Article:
Have y'all heard that come future-times, the U.S. will beef up the Supreme Court's ranks from nine judges to 39? The logic is that with over four times the amount of unique perspective, justice levels will be at an all-time high. Fairness depends a good deal on personal values, so the greater variety of those represented, the more considered and precise the verdicts. Sure, it's estimated each case will take four times as long to resolve, but citizens will just have to be patient or stop committing hard-to-figure-out crimes. Your choice, citizens! In "Slaughterhouse," Hell on Wheels—the little railroad town that could—did not have time for such discursive luxuries, and instead held swift court over slain foreman Dieter Schmidt in the bloodiest way possible, which culminated in a sledgehammer vs. meat cleaver fight to the death between the accuser and the accused ("Shut up, you had me at 'sledgehammer vs. meat cleaver fight to the death'"). The grisly result illustrated how in a society with no overt governing body besides those able to manipulate public opinion—either through wealth or subterfuge—the concept of justice is as ephemeral and personal as a gavel that constantly changes hands only to smash out the brains of anyone deemed guilty along the way.
In an intro befitting of the Swede's masterful creepiness, Gundersen spoke prophetically over an ominous sequence of pig death, setting into motion the camp town's latest debacle, and introducing the episode's overall theme: identifying the true nature of justice. "In the beginning there was blood," he preached to Bauer the butcher (played by Timothy V. Murphy—Galen in Sons of Anarchy/guest-star extraordinaire), "the land demands it. Every new land demands blood and we relent. It is our nature." Though much would come of the cannibalistic effects of lawlessness (starting with pigs eating pig guts), the Swede looked past all the bloodshed and saw an opportunity for revenge on his enemies, namely Sean and Mickey McGinnes. Those who do best in Hell on Wheels move out of sight of public scrutiny, and by exploiting Bauer's bitterness over Schmidt's supposedly wasteful death (in comparison to that of the "less" useful prostitute), the Swede made a play for power. It wouldn't be until the next day that Bauer compared the situation to justice "finding her way...as a pig to the trough," but between that sentiment and Gundersen's insistence that humans were essentially arrogant animals, the metaphor was established: At its worst, justice is a crude beast that thrives on devoured lives. So goes one theory.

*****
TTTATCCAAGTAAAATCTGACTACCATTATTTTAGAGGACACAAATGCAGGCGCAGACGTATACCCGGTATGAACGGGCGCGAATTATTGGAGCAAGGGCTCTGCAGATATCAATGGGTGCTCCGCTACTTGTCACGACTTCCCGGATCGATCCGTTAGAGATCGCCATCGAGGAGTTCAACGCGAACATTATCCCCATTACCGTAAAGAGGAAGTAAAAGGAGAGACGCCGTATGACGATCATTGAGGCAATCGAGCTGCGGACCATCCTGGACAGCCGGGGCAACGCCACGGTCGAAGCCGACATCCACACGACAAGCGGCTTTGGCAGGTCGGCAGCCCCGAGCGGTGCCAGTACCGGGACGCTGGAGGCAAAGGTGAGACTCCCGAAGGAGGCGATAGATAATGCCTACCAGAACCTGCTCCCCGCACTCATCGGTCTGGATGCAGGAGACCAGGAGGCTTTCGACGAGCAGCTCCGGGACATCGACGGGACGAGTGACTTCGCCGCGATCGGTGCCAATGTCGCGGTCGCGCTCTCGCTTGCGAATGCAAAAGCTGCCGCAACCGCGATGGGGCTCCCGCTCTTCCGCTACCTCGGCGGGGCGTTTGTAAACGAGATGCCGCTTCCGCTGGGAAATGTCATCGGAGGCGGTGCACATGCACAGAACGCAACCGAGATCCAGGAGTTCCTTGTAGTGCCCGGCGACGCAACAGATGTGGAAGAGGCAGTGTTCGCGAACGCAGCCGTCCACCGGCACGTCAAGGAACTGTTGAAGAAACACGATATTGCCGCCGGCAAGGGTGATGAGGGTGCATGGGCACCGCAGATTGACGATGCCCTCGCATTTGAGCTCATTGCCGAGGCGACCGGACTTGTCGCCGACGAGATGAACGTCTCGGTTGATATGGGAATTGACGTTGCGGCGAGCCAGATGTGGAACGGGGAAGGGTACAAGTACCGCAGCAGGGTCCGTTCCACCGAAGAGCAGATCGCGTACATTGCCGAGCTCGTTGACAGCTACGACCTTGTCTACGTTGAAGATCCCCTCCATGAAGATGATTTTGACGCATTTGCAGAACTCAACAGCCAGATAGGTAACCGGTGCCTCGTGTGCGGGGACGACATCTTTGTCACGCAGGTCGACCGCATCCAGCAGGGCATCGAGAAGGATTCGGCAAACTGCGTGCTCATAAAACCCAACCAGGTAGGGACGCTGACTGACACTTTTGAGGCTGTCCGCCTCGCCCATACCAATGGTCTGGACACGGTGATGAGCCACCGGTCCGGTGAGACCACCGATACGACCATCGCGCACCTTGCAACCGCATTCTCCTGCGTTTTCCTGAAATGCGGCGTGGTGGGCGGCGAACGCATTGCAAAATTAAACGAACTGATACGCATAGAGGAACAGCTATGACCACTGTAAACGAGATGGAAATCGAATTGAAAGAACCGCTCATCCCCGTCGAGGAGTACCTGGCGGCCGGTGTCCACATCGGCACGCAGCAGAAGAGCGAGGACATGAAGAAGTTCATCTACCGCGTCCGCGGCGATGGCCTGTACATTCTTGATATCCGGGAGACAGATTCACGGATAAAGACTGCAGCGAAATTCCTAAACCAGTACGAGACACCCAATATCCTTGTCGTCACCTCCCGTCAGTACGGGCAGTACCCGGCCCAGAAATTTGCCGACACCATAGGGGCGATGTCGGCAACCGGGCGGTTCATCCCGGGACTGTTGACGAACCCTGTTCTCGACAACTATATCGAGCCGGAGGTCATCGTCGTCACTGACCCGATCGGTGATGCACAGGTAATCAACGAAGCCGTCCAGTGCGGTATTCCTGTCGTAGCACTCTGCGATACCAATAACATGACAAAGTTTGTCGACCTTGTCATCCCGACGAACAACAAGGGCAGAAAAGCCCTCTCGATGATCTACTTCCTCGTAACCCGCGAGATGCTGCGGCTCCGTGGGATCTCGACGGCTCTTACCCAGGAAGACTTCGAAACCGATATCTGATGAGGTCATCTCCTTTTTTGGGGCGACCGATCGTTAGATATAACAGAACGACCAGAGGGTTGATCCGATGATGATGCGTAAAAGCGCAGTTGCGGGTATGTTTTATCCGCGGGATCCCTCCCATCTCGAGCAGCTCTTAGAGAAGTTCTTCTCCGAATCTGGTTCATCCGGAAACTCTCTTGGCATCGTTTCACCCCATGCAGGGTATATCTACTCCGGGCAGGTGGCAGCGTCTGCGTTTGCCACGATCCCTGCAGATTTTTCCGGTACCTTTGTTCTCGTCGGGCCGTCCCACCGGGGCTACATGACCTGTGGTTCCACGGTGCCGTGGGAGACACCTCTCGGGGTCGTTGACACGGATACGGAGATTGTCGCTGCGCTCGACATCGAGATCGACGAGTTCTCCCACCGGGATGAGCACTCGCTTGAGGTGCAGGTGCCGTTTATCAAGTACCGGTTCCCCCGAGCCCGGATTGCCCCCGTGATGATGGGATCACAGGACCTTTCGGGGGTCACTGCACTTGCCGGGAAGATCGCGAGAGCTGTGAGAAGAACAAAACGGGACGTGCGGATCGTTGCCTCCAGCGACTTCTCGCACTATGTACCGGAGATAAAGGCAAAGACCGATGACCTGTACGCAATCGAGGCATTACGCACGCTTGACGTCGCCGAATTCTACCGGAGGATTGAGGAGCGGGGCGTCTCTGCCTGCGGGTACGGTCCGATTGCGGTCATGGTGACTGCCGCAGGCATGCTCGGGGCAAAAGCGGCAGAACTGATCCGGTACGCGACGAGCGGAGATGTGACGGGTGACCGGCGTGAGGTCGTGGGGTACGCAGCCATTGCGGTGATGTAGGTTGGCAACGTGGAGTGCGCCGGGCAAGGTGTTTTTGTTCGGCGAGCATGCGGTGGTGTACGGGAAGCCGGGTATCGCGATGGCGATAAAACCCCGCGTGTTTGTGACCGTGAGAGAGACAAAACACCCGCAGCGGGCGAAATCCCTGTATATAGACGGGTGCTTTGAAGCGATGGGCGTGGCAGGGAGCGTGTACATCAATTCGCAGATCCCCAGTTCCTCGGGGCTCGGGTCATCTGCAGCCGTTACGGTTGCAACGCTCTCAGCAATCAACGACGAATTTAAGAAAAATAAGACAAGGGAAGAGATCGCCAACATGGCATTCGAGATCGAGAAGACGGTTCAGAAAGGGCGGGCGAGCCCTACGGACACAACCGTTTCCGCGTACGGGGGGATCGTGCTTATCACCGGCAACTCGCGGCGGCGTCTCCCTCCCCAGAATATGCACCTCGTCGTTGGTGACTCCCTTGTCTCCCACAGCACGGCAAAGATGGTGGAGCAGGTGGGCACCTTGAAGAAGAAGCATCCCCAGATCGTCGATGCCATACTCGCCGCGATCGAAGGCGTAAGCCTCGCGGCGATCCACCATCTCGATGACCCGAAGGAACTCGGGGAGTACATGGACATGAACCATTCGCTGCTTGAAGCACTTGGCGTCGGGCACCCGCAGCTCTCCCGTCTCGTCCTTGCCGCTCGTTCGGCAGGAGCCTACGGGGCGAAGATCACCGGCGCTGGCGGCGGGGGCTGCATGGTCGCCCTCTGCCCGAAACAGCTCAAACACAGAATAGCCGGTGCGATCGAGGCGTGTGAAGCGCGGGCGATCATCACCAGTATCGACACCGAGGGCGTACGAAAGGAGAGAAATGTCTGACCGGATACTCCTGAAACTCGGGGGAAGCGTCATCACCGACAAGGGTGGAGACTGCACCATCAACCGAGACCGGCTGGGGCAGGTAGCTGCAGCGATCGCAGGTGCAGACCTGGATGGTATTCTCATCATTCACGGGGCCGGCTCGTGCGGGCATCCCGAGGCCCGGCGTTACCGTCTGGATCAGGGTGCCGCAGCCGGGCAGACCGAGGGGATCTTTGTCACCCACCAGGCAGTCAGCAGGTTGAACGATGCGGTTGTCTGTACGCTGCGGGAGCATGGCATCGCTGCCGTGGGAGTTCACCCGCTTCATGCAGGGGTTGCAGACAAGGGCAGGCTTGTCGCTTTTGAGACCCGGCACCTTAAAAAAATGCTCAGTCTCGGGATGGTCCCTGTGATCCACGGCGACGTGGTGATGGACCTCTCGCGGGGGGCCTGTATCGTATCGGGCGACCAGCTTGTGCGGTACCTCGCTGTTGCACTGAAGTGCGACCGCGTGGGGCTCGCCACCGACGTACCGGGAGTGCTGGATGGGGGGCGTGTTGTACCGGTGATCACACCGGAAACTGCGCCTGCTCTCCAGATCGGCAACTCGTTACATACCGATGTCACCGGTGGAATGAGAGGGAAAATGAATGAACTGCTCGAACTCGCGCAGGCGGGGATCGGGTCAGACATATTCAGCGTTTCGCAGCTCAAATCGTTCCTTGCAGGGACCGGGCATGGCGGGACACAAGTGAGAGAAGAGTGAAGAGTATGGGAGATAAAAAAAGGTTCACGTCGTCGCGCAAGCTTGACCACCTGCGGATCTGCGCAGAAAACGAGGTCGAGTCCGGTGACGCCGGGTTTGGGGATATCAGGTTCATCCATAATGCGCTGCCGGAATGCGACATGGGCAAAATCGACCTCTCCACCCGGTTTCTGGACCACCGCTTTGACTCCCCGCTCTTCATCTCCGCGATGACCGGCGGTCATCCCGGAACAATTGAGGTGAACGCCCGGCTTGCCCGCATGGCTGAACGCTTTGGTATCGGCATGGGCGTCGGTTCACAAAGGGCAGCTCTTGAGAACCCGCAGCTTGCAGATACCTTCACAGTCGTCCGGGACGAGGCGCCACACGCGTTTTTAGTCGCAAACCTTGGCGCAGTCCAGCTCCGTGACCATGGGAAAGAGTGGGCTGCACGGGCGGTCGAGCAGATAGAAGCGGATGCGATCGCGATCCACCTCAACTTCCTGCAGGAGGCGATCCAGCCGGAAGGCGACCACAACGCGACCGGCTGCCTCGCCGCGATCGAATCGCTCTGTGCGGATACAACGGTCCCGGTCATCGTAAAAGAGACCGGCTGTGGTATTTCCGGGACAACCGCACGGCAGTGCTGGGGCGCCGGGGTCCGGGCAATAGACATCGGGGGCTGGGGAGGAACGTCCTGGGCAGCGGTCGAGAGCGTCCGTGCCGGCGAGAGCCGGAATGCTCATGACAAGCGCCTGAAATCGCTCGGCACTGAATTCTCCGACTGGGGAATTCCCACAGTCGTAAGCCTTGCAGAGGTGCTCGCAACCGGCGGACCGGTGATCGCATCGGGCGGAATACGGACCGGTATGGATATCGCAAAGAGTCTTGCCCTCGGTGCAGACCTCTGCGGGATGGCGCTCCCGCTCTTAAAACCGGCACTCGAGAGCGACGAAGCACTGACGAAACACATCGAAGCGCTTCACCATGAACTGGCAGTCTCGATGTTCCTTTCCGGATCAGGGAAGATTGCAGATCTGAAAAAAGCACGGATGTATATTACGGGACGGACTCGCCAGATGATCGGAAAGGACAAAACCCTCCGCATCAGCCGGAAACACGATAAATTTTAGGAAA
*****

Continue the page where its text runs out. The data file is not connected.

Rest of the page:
After a night of doing whatever the opposite of combing hair is, Bohannon faced trouble getting the foreman-less employees to work (love when those TNT blasts go off in the background), while Mickey took credit for killing Schmidt and promised further protection for the whore-tent. So this is where Mickey was last episode, whiling away his hours talking big at the ol' brothel? Some folks think this show is slow, but that's just another word for steady. Thank goodness we got to see the immediate repercussions of last episode's climax. It took a long time to lay track, why not apply that same careful approach to this show's pacing? Anyway, just as Schmidt's true killer had hoped, Eva was very flattered that Elam had done something so nice. Did it seem like these two had too much Ol' West lingo to get through in this scene? It was like both were baby-stepping through phrases like "ain't but much" or "take a hand to me." I don't know, but one thing they did not ease into was that sultry tattooed-goatee-to-scraggly-beard kiss. This smooch was romantic, but also right up the alley of anyone who has ever wanted a 3-D IMAX Experience titled "Saliva and Face Hair." Feel free to weigh in, ladies: Is it great to kiss beards, or weird? A few tents over, the Swede continued his killer Machiavelli impression by spinning tales in Cole's ear about how the moneylenders had taken over the town and the Reverend needed to be like Jesus and toss out some fools. Hmm, is the Swede the White Spirit? Out in the wilderness, Durant showed Bohannon a gorge that he wanted the train to pass through and reminded Cullen that he essentially owned him by sparing the ex-bandit's life. Surely, a former slave owner could appreciate the irony, but hopefully he's agreeing to work off his debt to Durant so he can also keep on eye on Lily.